Internet-supported and therapist-guided cognitive behaviour therapy (ICBT) is effective for a range of problems in the short run, but less is known about the long-term effects with follow-ups of two years or longer. Areas covered: This paper reviews studies in which the long-term effects of guided ICBT were investigated. Following literature searches in PubMed and other sources meta-analytic statistics were calculated for 14 studies involving a total of 902 participants, and an average follow-up period of three years. Studies were from Sweden (n = 11) or the Netherlands (n = 3). Long-term outcome studies were found for panic disorder, social anxiety disorder, generalized anxiety disorder, depression, mixed anxiety and depression, obsessive-compulsive disorder, pathological gambling, stress and chronic fatigue. The duration of the treatments was usually short (8-15 weeks). The pre-to follow-up effect size was Hedge's g = 1.52, but with a significant heterogeneity. The average symptom improvement across studies was 50%. Treatment seeking in the follow-up period was not documented and few studies mentioned negative effects. Expert commentary: While effects may be overestimated, it is likely that therapist-supported ICBT can have enduring effects. Long-term follow-up data should be collected for more conditions and new technologies like smartphone-delivered treatments.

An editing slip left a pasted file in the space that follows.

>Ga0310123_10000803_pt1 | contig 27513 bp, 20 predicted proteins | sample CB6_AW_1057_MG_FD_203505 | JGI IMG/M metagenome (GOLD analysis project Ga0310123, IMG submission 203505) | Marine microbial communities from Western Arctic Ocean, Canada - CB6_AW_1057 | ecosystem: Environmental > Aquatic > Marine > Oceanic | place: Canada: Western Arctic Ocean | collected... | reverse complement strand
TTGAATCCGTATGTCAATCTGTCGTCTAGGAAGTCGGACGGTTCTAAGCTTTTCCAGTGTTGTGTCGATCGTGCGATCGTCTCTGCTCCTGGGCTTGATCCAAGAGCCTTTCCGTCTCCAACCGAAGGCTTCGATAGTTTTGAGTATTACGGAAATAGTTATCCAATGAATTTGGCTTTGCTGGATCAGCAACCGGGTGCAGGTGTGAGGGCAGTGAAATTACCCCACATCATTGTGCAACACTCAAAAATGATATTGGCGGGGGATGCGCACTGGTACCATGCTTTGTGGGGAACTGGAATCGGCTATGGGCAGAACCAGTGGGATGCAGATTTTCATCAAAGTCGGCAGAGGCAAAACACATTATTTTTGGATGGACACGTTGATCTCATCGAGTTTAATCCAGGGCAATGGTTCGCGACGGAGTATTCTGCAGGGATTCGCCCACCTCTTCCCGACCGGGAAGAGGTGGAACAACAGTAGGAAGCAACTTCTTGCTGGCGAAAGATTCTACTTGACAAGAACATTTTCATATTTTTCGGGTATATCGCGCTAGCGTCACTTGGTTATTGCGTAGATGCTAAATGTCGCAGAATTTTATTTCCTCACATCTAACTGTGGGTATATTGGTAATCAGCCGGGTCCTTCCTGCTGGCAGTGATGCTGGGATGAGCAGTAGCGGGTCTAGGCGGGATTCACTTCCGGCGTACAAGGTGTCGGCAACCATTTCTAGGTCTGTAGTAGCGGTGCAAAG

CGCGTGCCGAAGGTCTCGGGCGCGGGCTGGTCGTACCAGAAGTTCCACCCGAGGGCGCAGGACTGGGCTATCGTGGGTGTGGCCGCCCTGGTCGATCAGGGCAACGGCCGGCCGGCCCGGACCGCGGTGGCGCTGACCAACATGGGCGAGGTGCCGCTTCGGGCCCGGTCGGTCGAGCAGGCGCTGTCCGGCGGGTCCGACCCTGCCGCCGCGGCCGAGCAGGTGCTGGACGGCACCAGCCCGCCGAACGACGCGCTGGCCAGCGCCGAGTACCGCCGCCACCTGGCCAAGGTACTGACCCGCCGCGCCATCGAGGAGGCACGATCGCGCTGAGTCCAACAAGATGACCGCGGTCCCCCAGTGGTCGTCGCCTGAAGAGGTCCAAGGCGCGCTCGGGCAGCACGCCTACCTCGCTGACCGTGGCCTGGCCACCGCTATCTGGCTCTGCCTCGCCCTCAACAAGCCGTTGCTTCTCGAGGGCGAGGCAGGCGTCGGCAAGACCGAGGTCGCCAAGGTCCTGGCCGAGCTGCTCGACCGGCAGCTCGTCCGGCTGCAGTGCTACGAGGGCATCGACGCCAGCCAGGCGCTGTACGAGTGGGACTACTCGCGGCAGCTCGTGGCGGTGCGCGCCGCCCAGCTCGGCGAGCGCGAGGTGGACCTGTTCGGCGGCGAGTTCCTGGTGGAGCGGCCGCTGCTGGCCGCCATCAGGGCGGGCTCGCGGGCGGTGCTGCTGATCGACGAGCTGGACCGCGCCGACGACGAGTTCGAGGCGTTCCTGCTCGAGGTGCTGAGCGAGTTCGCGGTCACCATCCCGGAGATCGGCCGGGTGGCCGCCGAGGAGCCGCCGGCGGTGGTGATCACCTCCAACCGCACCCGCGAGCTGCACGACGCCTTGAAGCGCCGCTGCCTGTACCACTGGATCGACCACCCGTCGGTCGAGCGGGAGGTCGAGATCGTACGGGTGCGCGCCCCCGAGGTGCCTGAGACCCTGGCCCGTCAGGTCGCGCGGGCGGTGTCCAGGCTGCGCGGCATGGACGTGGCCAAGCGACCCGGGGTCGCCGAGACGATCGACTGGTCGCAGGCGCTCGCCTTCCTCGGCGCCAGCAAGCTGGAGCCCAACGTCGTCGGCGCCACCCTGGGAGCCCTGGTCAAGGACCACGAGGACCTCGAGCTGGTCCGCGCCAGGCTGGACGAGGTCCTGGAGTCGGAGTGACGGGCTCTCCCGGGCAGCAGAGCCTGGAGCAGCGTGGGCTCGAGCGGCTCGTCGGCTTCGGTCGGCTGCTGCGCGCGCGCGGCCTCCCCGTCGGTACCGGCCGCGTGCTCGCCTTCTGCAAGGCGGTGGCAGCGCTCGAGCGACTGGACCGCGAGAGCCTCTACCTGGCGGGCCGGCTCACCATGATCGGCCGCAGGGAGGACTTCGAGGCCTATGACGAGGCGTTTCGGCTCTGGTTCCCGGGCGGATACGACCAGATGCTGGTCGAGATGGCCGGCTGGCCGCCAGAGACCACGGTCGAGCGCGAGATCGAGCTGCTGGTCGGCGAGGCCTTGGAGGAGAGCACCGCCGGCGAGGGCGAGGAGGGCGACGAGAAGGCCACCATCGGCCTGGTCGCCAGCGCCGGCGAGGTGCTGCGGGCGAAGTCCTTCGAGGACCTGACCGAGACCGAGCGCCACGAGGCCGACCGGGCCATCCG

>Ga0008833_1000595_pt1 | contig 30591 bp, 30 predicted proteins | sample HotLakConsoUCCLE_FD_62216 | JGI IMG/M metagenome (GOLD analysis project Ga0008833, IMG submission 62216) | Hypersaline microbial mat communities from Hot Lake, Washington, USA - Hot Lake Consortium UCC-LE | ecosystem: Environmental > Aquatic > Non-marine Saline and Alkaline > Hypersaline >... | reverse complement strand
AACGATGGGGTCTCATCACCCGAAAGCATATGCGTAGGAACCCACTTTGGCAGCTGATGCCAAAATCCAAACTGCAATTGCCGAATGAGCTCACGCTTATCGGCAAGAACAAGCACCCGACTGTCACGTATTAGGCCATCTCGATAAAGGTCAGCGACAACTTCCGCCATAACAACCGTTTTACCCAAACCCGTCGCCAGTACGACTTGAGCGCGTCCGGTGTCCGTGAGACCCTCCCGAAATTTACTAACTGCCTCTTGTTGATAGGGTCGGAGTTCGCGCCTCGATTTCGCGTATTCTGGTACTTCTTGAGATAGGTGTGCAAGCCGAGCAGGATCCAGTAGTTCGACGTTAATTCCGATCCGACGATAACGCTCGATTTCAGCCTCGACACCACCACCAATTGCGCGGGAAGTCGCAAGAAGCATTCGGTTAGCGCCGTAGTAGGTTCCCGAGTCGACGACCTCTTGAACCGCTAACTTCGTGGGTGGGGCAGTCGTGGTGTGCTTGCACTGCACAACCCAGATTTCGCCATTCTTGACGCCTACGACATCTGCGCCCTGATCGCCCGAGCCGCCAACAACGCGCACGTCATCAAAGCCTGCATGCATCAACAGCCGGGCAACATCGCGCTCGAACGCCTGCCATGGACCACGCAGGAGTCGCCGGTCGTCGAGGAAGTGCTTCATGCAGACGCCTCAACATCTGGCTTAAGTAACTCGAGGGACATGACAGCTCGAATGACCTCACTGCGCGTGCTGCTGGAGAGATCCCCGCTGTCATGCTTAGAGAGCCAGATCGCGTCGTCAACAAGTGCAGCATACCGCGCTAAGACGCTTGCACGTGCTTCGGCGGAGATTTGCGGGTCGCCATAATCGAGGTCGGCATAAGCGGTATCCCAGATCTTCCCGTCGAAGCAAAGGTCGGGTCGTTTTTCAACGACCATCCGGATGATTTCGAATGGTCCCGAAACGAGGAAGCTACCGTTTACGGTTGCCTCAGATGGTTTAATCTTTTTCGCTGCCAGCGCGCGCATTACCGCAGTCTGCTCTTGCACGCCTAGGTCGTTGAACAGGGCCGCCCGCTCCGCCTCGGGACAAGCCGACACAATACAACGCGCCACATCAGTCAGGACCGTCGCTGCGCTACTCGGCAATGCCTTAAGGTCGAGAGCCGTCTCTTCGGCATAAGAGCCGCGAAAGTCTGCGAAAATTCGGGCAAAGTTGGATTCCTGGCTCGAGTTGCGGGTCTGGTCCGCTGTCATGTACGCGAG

Keywords: Internet delivery; anxiety; cognitive behaviour therapy; depression; long-term effects; somatic problems.